National delegations from 30 European countries – comprising people experiencing poverty and social workers – met in Brussels on 19 and 20 November 2015 in order to participate in the two days of the 13th edition of the European Meeting of People experiencing Poverty, organised by the European Anti-Poverty Network (EAPN) with the support of the European Commission and the Luxembourg Presidency of the Council of the European Union (EU).
With the focus this year on the issue of social standards in the EU, through the organisation of conferences and themed workshops, the meeting aimed to offer people experiencing poverty the opportunity to share their experiences, obtain recognition and give visibility to this highly sensitive matter, with almost 122 million people considered to be at risk of poverty in the EU. In this context, the meeting also aimed to establish a strategic dialogue by allowing direct exchanges with political leaders with a view to provide food for thought on the subject.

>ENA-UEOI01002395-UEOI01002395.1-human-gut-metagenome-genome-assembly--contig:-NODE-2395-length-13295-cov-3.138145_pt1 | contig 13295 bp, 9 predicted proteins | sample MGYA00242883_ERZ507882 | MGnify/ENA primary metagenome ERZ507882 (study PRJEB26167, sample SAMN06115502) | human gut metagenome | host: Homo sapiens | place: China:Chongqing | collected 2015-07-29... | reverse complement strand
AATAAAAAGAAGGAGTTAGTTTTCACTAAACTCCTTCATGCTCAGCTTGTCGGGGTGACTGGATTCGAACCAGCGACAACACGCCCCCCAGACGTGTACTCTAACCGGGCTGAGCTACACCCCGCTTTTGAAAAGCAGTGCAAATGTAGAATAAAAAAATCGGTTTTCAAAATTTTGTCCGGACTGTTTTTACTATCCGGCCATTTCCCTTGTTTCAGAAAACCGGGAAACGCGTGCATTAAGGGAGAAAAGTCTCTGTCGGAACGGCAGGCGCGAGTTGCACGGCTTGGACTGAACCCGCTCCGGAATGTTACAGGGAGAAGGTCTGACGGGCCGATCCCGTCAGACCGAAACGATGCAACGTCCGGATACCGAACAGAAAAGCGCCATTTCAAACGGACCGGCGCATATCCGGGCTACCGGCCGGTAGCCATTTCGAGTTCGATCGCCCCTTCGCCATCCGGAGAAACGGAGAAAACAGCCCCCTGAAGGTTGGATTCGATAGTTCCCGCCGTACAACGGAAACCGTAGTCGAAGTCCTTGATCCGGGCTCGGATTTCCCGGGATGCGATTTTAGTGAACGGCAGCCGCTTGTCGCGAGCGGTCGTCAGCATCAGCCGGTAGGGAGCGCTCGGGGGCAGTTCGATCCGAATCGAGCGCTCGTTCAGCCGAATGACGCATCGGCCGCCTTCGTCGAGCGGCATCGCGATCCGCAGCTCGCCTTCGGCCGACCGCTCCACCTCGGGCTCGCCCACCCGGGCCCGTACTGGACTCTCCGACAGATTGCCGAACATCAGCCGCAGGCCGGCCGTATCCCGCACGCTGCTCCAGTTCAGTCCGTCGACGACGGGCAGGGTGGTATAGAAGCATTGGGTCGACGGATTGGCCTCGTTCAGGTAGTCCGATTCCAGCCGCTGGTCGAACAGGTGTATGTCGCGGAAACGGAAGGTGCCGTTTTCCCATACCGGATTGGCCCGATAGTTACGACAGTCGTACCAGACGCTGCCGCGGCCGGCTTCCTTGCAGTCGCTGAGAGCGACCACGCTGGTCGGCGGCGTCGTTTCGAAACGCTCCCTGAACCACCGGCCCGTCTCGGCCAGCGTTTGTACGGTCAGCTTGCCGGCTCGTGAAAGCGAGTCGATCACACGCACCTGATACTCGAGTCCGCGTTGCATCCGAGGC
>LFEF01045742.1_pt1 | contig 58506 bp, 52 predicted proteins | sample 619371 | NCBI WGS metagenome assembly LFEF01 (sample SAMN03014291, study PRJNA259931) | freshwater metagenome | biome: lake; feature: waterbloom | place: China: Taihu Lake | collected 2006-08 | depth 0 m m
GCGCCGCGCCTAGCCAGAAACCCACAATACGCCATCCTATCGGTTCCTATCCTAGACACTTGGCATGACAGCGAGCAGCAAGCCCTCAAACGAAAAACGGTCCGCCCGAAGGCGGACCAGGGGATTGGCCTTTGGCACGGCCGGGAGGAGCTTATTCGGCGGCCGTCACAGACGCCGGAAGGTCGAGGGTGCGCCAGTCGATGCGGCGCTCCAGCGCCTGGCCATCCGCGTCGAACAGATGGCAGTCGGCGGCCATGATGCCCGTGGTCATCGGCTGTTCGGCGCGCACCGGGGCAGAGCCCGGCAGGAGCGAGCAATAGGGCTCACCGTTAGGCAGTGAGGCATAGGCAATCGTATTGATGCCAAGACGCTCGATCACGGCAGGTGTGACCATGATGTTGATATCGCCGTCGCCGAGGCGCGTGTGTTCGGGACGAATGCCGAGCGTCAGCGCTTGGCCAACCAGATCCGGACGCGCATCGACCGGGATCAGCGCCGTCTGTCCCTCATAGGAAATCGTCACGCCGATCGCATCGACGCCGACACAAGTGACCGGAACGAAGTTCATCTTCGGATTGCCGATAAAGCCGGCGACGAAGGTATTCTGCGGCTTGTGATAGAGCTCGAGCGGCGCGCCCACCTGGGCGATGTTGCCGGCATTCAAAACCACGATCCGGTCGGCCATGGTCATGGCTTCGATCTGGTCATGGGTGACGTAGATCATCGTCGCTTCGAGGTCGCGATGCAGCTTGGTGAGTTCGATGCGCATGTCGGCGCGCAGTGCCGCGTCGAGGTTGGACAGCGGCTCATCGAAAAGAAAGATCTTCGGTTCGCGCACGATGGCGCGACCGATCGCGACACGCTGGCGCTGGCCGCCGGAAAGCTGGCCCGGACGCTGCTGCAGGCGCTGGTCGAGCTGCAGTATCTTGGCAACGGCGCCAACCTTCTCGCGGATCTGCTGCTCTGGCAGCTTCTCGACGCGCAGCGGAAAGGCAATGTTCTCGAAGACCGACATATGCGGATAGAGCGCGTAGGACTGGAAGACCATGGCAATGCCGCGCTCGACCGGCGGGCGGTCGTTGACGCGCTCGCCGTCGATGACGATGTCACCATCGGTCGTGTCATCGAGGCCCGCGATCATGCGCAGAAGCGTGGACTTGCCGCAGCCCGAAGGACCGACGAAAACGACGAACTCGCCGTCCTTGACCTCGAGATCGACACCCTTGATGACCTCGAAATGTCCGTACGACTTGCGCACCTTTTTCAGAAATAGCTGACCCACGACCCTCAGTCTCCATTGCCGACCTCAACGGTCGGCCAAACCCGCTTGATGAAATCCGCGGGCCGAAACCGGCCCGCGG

For the occasion, the Presidency's website met several members of the Luxembourg delegation, who, on their return from Brussels, gave an account of their experience of these two days of work.
A meeting focused on exchange
No fewer than 30 national delegations met in Brussels on 19 and 20 November 2015 in order to participate in the European Meeting. According to Charles Berrang, Research Officer at the R&D service of the Caritas Foundation and National Coordinator of the Luxembourg delegation for EAPN Luxembourg, the watchword of the meeting was exchange.